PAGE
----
Building Online Power Models from Real Data

MICRO-48 Tutorial
December 5, 2015
Waikiki, Hawaii

Refer to our new website (http://www.powmon.ecs.soton.ac.uk/powermodeling/) for the latest news, publications and software tools.

In this hands-on, interactive tutorial, you will learn how to efficiently build accurate, run-time power models using real hardware platforms using a specially built software tool. Starting from the basics of how power is consumed in a modern system-on-chip through static and dynamic power in the underlying transistors, we show how activity, voltage and frequency affect the power consumption.

We will then let you play with a board that we have prepared to be easy to work with and walk you through practicalities, such as workload selection and how to get activity information. With the basics from the first section, you will be able to build your own power model for the test platform quickly.

Once you have built a simple power model for your test board, we will introduce a surprise workload which we will then use to put the generated power models through a real-life test: running a workload that was not anticipated at model construction time. We will even give out prizes for the ones closest to the real power consumption.

Content

  • Introduction to Power Modelling with performance counters (PMCs) and power measurements
  • Interactive session running experiments to gather required data
  • Introduction to regression analysis
  • Interactive session analysing gathered data and selecting suitable performance counters
  • Presentation on fun competition and a surprise workload
  • Interactive session where the participants predict the power of the surprise workload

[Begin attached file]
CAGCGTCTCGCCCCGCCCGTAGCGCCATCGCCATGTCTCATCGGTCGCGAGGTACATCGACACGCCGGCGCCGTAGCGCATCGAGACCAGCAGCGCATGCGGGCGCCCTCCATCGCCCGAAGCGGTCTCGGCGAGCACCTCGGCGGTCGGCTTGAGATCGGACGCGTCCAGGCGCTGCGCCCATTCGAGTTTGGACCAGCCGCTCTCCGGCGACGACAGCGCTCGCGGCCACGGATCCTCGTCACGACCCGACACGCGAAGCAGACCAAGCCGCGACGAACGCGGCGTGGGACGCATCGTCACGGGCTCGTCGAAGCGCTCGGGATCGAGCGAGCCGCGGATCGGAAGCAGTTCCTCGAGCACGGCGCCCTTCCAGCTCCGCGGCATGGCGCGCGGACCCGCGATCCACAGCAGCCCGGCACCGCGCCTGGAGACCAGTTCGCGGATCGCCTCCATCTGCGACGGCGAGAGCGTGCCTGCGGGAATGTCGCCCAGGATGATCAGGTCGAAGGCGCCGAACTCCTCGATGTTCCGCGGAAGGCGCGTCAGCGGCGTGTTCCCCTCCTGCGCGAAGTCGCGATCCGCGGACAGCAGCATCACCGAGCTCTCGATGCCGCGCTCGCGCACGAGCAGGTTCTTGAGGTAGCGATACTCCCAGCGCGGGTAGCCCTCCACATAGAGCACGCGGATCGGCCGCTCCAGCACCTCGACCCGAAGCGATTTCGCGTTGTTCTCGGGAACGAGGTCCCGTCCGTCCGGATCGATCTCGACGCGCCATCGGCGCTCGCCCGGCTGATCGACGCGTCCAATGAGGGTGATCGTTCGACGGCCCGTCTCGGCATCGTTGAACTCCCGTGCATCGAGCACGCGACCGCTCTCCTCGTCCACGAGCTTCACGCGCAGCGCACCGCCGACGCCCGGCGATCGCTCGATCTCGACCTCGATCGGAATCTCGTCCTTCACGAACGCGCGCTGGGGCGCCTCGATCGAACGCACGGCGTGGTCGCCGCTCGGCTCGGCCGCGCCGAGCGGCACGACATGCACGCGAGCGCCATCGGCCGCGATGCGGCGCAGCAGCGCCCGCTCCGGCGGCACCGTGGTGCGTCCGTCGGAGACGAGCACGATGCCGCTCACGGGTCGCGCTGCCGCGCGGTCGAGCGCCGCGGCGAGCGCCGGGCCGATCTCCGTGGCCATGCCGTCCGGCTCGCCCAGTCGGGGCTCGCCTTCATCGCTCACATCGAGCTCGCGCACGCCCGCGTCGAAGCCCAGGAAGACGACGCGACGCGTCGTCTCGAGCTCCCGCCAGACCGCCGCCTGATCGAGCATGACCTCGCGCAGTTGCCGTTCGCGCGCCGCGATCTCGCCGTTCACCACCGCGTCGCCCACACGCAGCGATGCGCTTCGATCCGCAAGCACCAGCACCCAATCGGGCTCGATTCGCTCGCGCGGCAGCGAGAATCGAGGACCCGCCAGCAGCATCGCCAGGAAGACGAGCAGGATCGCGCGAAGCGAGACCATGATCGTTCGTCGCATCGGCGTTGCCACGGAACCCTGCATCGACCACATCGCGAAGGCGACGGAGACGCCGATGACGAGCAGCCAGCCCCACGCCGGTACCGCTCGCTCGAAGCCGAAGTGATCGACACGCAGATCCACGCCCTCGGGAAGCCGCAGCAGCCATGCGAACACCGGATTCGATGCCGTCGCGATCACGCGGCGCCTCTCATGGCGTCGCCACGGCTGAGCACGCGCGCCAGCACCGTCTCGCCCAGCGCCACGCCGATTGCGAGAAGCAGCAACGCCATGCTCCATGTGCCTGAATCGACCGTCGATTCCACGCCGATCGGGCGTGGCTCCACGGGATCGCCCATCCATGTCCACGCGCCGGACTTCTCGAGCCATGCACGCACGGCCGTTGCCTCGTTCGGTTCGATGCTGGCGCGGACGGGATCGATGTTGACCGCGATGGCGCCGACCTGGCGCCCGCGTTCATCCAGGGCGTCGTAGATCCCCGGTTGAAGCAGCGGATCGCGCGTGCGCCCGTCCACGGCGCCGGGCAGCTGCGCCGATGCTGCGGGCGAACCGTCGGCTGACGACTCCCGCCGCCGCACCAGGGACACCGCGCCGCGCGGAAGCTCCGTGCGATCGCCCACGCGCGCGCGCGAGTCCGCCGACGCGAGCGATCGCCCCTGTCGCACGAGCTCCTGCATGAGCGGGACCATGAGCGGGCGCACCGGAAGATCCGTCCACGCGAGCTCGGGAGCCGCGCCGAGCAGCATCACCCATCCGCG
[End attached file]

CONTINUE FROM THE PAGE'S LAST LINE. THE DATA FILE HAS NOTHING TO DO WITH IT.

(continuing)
• Announcing the winner of the competition and giving of prizes
  • Closing remarks

Schedule

Saturday 5th December, Afternoon, Session D, Room TBA

Time Title Presenter
13:00 Welcome and introduction
13:15 Motivation for top-down power models
13:30 Introduction to our modelling workflow and software
14:00 Hands-on!
15:00 Break
15:30 Hands-on (part II)
16:00 Deeper look at the methodology
16:45 Conclusion and Compition Results

Registration and Logistics

Registration will be through the MICRO-48 Conference Website.

Participants will not require any specialist knowledge, general programming knowledge is of an advantage, however. Experimentation boards and prizes are provided (with kind support from ARM Research), so attendees do not need to bring any additional material.

Why (Top-Down) Power Models?

Power models are a key ingredient in both analysing future energy-efficient computer systems, for example in design-space exploration, and also when optimising existing system stacks. Particularly in mobile devices, energy efficiency is a vital factor; understanding how, where and why power is used at run-time can enable significant platform optimisations (dynamic voltage and frequency scaling; thermal boosting; intelligent distribution of available TDP between CPU and GPU cores; scheduling tasks in heterogeneous systems, such as ARM's big.LITTLE™ architectures). In research and design-space exploration, power models built and validated on real hardware with measured power data are extremely valuable as their accuracy is known and trusted, as opposed to models based on theoretical synthesis data deriving power consumption from the bottom up.